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A Desmosomal Protein Interaction Screen Uncovers a Novel Mechanism Underlying Cardiac Rhythm Disorders


Arrhythmogenic right ventricular cardiomyopathy (ARVC) is a genetic based cardiac disease, which is characterized by ventricular dysfunction, fibrofatty accumulation, and ventricular arrhythmias culminating in sudden death. ARVC has been termed a disease of the desmosome, a type of cell-cell junction, as human genetic studies have identified mutations in components of the desmosome as causal for the disease. Desmosomal protein loss is considered a molecular hallmark of ARVC, however, the mechanisms controlling desmosomal protein degradation that may impact cardiac disease remain uncharacterized. In this dissertation, I aim to better understand the mechanisms linking desmosomal biology to development of disease features of ARVC.

In my studies, I have identified a novel link between protein degradation defects and cardiac arrhythmias in ARVC through identification of a novel cardiac desmosomal protein. I performed a yeast-2-hybrid screen using the N-terminus of the desmosomal protein, desmoplakin (DSP) and identified a novel interaction with the autophagy associated protein synaptosomal associated protein 29 kDa (SNAP29). To determine the role of SNAP29 in the heart, I generated a novel cardiac specific SNAP29 knockout (SNAP29-cKO) mouse by crossing a SNAP29-floxed mouse line with the cardiac specific XMLC2-Cre mouse line. Characterization of this line revealed spontaneous and inducible ventricular arrhythmias and lipid droplet accumulation. These defects were associated with specific loss of select desmosomal and gap junction proteins and accumulation of autophagosome-like and autolysosome-like structures specifically at the cardiomyocyte cell-cell junctions. In vitro studies revealed that autophagy is activated and targets DSP in the absence of SNAP29. In a DSP-deficient (DSP-cKO) mouse model of ARVC, I observed autophagy defects characteristic of SNAP29 deficiency, suggesting that SNAP29-mediated autophagy may underlie ARVC. In a SNAP29-null mouse model of the human brain and skin disease CEDNIK, I observed characteristic desmosomal, gap junction, autophagy, and electrical defects in neonatal hearts as observed in SNAP29-cKO and DSP-cKO mouse hearts, suggesting cardiac desmosomal defects may underlie CEDNIK.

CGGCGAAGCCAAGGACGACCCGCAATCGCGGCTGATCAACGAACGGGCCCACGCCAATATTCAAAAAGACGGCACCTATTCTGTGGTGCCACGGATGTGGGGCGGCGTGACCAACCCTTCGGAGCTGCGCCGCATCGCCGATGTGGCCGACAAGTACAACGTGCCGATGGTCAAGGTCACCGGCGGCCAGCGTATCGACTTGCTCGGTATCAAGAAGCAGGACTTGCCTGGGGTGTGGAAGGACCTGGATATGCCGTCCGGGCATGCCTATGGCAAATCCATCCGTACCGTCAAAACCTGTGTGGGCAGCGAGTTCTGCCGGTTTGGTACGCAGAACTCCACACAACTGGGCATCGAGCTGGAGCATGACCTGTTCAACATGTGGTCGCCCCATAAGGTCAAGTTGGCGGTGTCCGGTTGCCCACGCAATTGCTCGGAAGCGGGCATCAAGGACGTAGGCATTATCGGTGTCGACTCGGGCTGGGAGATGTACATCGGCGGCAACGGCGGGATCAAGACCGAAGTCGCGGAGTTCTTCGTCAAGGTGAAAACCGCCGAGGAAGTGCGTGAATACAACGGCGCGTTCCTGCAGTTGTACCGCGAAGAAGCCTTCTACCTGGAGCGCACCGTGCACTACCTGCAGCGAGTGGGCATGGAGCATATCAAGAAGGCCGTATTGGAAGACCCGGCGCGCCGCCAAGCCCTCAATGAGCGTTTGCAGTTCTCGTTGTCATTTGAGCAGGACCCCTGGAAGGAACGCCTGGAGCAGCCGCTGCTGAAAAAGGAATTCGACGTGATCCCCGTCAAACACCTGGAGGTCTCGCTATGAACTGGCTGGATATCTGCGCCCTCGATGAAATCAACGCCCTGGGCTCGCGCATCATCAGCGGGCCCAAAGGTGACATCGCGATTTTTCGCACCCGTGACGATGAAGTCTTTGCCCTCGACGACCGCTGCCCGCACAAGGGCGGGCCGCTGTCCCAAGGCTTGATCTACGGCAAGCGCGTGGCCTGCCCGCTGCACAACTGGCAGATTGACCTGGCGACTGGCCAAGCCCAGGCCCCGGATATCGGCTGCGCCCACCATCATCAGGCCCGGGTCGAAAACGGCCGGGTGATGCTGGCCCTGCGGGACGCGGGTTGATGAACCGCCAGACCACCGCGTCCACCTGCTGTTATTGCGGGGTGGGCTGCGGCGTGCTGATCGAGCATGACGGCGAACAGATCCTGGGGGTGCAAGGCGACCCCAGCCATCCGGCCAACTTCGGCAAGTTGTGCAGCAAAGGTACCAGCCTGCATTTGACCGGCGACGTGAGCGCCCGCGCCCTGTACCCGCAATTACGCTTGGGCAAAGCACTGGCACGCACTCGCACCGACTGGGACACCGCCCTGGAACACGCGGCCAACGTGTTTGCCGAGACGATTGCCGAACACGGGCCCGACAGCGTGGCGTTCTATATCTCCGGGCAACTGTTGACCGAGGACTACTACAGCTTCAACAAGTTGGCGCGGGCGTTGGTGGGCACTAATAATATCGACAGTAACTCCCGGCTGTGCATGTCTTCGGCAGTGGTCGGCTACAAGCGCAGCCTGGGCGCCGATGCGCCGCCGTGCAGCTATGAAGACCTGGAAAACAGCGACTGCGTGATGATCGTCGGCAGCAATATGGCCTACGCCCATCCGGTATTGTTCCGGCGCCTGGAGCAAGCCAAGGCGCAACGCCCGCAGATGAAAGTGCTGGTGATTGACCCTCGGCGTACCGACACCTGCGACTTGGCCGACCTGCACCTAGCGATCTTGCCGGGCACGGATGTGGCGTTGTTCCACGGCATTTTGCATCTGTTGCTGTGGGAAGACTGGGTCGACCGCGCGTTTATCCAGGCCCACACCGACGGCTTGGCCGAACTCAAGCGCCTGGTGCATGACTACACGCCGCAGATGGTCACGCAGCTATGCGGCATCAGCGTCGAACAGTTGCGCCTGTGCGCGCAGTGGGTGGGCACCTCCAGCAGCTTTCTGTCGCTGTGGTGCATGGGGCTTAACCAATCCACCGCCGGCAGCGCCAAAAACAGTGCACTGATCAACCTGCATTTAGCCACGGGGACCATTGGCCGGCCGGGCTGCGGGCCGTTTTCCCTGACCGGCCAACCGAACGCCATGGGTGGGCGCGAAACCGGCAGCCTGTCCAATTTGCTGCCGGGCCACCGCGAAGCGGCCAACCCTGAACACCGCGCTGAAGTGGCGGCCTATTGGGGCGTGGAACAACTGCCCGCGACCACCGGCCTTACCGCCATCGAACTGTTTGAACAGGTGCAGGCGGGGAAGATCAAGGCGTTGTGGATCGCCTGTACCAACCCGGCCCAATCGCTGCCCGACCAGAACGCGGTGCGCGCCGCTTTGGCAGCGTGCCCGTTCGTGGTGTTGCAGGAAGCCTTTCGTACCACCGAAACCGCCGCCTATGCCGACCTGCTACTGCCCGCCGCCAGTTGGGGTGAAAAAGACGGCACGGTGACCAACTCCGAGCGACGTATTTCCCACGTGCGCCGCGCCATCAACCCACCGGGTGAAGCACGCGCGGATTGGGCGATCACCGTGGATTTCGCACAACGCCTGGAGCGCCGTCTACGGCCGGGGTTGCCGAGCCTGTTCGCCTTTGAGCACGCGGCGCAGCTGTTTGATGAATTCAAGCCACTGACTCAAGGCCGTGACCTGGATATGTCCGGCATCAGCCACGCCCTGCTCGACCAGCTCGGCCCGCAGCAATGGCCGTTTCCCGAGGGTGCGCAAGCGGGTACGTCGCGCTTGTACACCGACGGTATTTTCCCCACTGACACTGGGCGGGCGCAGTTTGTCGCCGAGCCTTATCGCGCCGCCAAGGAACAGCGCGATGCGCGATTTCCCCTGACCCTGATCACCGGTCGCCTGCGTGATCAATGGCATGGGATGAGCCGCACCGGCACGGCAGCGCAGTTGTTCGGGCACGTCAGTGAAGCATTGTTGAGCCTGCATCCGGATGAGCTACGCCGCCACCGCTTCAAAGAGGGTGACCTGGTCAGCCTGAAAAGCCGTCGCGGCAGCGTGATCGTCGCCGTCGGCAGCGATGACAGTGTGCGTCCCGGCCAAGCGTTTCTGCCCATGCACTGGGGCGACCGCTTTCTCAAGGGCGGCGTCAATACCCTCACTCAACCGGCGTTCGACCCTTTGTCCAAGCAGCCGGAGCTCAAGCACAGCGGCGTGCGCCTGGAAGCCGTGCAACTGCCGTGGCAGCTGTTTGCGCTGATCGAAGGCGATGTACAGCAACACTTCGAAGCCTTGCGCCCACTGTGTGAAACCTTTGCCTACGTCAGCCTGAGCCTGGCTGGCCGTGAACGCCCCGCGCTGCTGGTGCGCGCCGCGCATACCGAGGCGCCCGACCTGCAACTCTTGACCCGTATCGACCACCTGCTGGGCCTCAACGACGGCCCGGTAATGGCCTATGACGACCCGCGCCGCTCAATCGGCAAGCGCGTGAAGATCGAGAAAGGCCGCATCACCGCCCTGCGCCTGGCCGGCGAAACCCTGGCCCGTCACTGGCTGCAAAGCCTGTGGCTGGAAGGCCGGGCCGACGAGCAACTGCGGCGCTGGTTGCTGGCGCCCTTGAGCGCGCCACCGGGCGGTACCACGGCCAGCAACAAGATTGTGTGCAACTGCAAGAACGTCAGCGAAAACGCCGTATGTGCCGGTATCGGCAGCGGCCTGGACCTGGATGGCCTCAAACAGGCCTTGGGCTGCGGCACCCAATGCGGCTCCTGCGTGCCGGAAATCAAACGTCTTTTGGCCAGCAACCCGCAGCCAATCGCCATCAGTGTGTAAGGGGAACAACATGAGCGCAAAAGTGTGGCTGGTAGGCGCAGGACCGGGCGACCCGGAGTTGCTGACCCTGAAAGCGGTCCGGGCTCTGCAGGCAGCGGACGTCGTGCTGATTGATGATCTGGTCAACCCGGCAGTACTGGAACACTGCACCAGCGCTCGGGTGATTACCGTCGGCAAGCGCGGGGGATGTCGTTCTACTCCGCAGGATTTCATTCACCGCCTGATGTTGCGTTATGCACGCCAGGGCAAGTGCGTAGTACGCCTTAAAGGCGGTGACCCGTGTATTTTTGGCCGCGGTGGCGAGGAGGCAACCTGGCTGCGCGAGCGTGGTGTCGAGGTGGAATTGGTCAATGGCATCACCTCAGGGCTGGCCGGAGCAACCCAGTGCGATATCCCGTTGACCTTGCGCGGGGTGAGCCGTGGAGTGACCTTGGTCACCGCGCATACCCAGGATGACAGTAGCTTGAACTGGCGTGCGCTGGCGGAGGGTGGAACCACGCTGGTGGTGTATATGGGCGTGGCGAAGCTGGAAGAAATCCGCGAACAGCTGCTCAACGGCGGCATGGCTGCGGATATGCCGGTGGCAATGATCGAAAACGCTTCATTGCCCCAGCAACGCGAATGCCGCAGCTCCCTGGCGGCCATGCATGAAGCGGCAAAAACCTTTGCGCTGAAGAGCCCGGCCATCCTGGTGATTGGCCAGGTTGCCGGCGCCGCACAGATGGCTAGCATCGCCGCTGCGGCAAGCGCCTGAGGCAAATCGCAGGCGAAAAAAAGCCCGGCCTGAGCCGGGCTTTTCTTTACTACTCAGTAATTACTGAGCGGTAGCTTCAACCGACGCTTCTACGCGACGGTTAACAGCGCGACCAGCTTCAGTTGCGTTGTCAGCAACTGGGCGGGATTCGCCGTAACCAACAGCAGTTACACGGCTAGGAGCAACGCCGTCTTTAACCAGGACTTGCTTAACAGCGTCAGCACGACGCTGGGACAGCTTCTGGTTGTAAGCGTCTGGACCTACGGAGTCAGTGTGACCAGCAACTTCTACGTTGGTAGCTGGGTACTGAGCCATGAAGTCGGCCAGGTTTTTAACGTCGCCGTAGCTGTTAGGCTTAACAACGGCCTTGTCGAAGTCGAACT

In conclusion, my doctoral studies provide evidence for a novel interaction between SNAP29 and DSP and a new mechanism regulating cardiac rhythm wherein cardiomyocyte SNAP29 protects desmosomes from targeted protein degradation via autophagy to restrict ventricular arrhythmias.

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